Cloud Computing 101

By Angela K. Dinh, MHA, RHIA, CHPS

In the past several years cloud computing has gained substantial recognition. However, it is still a relatively new concept for those in the healthcare industry.

Before adopting cloud-based services or applications, organizations need to understand how cloud computing works, the types of clouds available, and the pros and cons of using clouds.

How It Works

The National Institute for Standards and Technology defines cloud computing as "a model for enabling convenient, on-demand network access to a shared pool of configurable computing resources (e.g., networks, servers, storage, applications, and services) that can be rapidly provisioned and released with minimal management effort or service provider interaction."1

Although it sounds simple, it is not. Exactly how cloud computing works can be complicated to describe.

In simple terms, think of a cloud in the sky. Within that cloud exist servers, applications, storage space, and databases, to name just a few of the technologies that can be provided in a cloud. Through the Internet, people access the cloud and the technologies it contains.

Clouds are managed by providers, who may or may not charge fees. Google, for example, offers Google Docs, which allows anyone to create and share documents on the Web for free. Because these documents live in the cloud, they can be accessed and edited from any computer or smart phone.

Organizations that use cloud services typically use more robust paid services. These are billed like utilities. Just as home owners are billed for the amount of water and electricity consumed, organizations are billed for the cloud services used.

Organizations typically identify and define which of their staff members have access to the cloud and which technologies they can use.

Types of Clouds

There are three basic cloud types based on user needs and preferences:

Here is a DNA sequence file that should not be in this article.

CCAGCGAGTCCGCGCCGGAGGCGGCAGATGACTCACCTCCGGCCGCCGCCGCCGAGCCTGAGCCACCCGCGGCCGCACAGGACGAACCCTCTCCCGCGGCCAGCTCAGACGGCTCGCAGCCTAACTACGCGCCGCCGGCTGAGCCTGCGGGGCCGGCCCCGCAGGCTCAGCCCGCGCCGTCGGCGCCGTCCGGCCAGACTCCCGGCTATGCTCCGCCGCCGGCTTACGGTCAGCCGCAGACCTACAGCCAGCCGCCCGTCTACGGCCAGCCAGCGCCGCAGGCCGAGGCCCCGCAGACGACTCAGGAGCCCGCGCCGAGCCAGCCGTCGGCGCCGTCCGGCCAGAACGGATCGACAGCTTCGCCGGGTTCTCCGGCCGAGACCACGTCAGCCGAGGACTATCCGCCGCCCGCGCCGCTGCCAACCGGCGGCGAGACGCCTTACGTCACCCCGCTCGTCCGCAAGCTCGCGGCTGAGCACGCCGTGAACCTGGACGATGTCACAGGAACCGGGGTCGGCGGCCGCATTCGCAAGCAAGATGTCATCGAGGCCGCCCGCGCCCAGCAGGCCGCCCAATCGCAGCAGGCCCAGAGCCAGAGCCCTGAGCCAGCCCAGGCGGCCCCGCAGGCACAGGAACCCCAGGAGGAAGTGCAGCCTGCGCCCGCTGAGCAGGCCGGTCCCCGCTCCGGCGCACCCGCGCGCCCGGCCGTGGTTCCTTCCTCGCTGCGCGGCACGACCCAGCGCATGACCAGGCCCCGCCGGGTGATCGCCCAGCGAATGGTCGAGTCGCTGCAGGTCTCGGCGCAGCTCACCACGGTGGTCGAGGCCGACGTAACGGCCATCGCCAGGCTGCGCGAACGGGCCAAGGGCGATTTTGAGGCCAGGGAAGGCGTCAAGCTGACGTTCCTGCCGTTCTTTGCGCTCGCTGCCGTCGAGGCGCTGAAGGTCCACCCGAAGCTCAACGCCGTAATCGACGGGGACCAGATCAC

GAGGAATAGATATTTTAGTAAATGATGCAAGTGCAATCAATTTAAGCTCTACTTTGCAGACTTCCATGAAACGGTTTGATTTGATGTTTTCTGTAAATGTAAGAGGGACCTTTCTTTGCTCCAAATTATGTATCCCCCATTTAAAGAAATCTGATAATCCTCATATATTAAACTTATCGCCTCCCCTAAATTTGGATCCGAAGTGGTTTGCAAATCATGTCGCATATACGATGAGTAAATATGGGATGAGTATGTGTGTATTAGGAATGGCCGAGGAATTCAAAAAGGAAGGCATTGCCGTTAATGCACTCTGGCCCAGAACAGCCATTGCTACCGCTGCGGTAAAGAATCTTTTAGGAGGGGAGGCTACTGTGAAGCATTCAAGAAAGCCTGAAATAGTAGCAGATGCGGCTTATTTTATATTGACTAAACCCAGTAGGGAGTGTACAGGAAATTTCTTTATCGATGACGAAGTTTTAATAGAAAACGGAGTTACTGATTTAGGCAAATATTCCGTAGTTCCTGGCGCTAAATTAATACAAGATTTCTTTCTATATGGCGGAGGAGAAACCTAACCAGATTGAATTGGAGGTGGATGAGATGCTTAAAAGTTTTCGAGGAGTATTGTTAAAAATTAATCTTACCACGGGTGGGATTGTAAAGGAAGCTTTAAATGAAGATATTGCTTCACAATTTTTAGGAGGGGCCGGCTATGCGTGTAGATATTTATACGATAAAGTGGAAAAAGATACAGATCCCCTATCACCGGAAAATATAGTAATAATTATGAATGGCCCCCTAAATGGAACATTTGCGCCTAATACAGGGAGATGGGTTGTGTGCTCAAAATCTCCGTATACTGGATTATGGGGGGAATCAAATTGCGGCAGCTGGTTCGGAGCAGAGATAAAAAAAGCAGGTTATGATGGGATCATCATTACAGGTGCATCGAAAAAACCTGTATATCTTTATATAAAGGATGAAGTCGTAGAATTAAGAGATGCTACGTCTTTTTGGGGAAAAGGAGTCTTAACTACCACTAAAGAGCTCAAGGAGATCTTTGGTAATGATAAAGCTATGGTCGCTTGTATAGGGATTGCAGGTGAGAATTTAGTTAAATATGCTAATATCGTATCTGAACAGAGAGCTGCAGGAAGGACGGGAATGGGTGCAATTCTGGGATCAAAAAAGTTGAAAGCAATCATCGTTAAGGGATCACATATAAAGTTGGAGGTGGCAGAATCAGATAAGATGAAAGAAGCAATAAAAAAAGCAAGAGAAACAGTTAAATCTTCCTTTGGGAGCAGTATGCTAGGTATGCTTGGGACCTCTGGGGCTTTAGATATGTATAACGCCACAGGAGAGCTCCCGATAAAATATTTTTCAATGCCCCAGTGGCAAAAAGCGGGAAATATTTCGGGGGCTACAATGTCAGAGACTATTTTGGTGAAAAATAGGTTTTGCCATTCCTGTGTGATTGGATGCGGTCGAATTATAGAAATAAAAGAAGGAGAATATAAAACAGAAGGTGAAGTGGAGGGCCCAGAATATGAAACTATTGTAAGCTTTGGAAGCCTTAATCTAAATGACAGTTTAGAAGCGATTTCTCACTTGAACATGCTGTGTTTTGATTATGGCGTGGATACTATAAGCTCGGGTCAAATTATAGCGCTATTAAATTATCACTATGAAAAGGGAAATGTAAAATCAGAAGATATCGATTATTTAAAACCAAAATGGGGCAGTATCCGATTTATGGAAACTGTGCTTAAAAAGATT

• Private cloud, which involves virtualized cloud data centers inside the organization's firewall. It can also be a private space dedicated to the organization within a cloud provider's data center.
  • Public cloud, which involves virtualized data centers outside of the organization's firewall. Generally, a service provider makes resources available to organizations on demand over the Internet.
  • Hybrid cloud, which combines aspects of both public and private clouds.2

The type of data an organization creates, manages, and maintains will determine the type of cloud it requires. Healthcare data such as protected health information (PHI) mandate privacy and security protections that warrant use of a private cloud.

However, whether clouds provide adequate privacy and security capabilities to protect PHI is debatable. Whether the cloud can meet the requirements mandated for data privacy such as those for the Payment Card Industry Data Security Standard and HIPAA will vary by vendor, consumer, and technical expert. Organizations should research and understand the vendor's capabilities before making any decisions.

Pros and Cons

As with any technology, there are pros and cons to using cloud computing. Some of the pros include: